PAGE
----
This forgotten movie opens with a writer musing that being a writer is like being a boxer. You have to put all your talent out there in the ring all alone for everyone to see.
I agree about the putting yourself out there, exposed. It does feel like that sometimes. But beyond that the analogy fails for me. Taking this analogy another step would mean beating up another writer or being beaten up by readers. Basically, being beaten up by somebody. I’m not a boxer. I don’t watch violent movies or read thrillers. I'm pretty much a pacifist.
Giving credence to this analogy would mean that when we get in the ring, one writer’s success could only come at the expense of another. And as much as that can sometimes feel like the case- it isn't.
Maybe a better analogy would be the Initiative & Confidence courses of my youth at summer camp. We ALL had to get over that wall. And then we ALL had to work together to make it along the tight rope, the monkey bars, the wiggling logs and plenty of other exercises designed to threaten and then build your confidence. The entire course involved working together through what appeared to be insurmountable obstacles (at least to those of us less coordinated and less confident participants).
Maybe that analogy is lacking, too. But we writers LOVE our analogies, so we’ll go with that one instead.
Writers need each other. We’re the only ones who ‘get it.’ We know all too well, the sting of so many rejections. We understand how you can love being a writer and hate writing at the same time. We know how brave you have to be to write well – the risk, the gut-honest truths, the embarrassing habits, the painful memories. We know that vulnerability is not optional and you really do have to kill your darlings.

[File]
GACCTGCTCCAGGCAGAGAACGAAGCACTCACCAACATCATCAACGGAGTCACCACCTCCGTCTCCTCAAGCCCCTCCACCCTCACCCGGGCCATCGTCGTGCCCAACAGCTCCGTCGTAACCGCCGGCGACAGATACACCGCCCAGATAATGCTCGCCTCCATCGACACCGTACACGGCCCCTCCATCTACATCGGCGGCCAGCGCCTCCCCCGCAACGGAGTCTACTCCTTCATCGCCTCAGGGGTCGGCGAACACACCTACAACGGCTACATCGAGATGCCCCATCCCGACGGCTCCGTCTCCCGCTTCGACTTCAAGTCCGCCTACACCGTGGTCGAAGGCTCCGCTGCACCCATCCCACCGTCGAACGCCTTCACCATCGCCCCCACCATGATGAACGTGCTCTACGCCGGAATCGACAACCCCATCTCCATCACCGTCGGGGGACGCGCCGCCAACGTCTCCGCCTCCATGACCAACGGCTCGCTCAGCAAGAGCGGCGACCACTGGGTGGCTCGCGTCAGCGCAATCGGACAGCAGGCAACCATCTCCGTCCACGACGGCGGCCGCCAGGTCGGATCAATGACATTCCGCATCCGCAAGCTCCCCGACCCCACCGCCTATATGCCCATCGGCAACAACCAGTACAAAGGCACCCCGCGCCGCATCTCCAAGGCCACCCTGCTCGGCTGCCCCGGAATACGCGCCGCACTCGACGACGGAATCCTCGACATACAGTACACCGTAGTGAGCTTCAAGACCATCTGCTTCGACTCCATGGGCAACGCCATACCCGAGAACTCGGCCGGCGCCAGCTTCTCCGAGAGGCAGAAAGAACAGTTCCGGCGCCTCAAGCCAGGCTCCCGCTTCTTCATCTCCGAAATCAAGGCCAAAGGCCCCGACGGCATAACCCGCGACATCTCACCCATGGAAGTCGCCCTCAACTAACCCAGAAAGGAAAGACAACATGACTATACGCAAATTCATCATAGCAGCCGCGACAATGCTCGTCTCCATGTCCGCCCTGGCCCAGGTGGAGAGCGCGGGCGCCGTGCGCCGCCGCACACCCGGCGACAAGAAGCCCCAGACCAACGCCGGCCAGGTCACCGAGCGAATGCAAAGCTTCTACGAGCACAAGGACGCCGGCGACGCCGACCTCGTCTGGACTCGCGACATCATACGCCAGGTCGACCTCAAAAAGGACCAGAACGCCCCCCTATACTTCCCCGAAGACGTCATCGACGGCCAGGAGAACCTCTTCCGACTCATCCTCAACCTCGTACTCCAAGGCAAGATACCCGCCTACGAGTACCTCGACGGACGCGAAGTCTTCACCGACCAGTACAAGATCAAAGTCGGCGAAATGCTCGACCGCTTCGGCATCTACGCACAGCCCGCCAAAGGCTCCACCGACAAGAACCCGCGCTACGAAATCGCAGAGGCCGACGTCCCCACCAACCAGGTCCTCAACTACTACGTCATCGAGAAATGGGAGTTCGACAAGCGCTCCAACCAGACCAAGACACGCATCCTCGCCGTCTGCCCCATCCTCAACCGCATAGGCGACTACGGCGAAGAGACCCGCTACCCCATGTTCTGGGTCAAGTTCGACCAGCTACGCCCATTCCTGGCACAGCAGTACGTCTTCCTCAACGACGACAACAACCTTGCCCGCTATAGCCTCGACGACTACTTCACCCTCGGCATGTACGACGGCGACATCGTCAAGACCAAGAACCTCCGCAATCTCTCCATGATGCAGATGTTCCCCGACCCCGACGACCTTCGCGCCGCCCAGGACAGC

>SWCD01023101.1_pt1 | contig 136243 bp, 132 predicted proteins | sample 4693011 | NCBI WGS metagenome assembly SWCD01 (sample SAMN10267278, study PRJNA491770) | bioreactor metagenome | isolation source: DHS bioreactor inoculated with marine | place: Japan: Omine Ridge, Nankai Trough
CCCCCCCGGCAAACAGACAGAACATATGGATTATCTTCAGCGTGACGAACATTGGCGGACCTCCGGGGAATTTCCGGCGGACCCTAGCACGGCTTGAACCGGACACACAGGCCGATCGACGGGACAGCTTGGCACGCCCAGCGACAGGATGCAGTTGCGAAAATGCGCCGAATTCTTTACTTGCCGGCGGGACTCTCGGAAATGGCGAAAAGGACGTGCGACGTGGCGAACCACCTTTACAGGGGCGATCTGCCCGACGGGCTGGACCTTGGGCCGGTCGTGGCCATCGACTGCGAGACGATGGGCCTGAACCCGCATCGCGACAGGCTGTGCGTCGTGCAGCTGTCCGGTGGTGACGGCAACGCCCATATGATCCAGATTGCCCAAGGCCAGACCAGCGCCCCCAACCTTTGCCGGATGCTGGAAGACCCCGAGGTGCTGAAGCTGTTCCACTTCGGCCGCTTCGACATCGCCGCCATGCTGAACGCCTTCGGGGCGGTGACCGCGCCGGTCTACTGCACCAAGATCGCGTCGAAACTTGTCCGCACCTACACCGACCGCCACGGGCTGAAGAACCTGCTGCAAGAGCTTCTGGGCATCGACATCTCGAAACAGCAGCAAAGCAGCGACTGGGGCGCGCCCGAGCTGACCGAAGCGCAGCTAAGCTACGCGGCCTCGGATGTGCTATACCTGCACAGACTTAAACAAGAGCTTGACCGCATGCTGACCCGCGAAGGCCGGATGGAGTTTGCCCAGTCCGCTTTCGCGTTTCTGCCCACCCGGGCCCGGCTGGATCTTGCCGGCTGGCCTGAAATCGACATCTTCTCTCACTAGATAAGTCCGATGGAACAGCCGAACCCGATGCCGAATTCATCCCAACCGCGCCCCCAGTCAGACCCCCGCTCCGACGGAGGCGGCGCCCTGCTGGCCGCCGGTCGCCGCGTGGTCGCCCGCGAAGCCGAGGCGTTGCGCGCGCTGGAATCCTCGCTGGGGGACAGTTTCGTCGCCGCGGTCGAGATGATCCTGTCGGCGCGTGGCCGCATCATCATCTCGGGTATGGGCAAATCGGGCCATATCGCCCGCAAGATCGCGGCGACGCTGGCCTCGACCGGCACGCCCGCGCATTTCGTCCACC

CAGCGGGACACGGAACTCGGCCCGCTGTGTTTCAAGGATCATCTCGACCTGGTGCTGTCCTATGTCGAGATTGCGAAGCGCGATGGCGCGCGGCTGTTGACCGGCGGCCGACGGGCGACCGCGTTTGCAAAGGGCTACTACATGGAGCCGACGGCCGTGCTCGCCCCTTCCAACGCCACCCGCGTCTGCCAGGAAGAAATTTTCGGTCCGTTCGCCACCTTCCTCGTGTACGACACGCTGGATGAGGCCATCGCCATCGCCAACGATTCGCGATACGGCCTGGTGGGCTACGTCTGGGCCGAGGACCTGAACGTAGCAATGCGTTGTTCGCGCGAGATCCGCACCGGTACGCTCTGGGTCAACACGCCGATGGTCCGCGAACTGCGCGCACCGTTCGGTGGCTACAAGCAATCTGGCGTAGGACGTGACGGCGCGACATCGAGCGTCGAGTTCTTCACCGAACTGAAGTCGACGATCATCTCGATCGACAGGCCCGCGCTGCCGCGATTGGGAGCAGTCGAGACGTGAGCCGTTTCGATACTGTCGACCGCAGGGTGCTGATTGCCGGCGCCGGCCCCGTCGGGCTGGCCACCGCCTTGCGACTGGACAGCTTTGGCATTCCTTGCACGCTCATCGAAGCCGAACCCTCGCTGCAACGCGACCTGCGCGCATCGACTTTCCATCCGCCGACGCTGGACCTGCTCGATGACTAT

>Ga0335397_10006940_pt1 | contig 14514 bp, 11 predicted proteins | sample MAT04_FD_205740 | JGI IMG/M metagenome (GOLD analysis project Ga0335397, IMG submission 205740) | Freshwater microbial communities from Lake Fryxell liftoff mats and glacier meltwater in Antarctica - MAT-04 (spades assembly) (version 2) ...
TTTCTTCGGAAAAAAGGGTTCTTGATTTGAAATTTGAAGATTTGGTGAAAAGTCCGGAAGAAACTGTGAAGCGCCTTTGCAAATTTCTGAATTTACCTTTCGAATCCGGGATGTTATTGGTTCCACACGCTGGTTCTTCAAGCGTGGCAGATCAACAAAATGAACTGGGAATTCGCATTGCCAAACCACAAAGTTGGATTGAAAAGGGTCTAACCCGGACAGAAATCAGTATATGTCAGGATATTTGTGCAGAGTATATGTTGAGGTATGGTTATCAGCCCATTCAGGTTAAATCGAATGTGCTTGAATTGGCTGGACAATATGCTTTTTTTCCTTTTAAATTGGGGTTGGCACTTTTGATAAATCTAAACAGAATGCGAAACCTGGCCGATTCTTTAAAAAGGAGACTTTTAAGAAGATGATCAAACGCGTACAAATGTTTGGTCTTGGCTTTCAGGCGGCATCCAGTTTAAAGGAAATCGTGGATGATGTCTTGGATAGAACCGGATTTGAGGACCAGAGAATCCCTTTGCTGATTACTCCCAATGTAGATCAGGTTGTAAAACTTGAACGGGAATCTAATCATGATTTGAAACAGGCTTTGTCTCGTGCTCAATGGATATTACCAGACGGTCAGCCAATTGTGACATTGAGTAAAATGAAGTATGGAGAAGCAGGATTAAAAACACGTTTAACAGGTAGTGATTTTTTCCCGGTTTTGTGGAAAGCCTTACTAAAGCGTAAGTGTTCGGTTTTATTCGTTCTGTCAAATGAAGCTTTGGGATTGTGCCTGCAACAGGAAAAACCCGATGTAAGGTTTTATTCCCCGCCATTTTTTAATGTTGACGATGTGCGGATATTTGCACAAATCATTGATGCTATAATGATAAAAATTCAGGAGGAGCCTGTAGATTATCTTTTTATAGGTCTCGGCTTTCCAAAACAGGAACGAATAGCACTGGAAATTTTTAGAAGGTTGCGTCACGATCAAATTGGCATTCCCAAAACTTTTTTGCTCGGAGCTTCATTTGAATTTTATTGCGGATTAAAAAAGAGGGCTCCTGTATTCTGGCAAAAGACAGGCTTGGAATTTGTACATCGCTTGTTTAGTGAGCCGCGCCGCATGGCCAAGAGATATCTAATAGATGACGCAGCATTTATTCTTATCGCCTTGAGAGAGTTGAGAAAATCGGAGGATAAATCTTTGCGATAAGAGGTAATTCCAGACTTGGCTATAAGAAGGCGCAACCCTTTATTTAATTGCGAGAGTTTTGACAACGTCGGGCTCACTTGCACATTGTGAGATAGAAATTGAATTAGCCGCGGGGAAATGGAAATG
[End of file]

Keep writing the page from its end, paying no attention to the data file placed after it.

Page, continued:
I remember standing at the bottom of THE WALL on the I&C course one summer when I was about thirteen. I was cripplingly self-conscious, convinced I was fat and weak and terrified at the idea of my campmates having to haul my big, pathetic butt over that wall. I contemplated every kind of escape, wishing I knew how to throw up on cue since my stomach was in knots and my face was beet red. In the end I had to trust my teammates to help me over that wall. I had to let them see my weakness, expose my fear. No other way over that wall. Same for writers. Until we can share our weakness and stop trying to be something we are not, our writing has no authenticity.
Wow, that analogy went much further than I thought it would. I could continue to write about how the writers who have made it over the wall need to look back and haul the rest of us up, but maybe that’s a little desperate. Maybe.
Writing is mostly a solitary sport, but publishing is a team event. I’m in the midst of rewriting a novel I love, having taken my hits, put an icepack on my black eye, and gotten back to work.
It’s the process. So maybe writing is like boxing. Now I’m back to training and polishing and getting better, so the next time I toss my manuscript in the ring, it’ll be a winner. But it's also like those I&C courses, too, because I know I'm not really alone. The best thing I can do for my writing it trust the advice of other writers, trust my reader with my honesty, and trust my heart to share my story.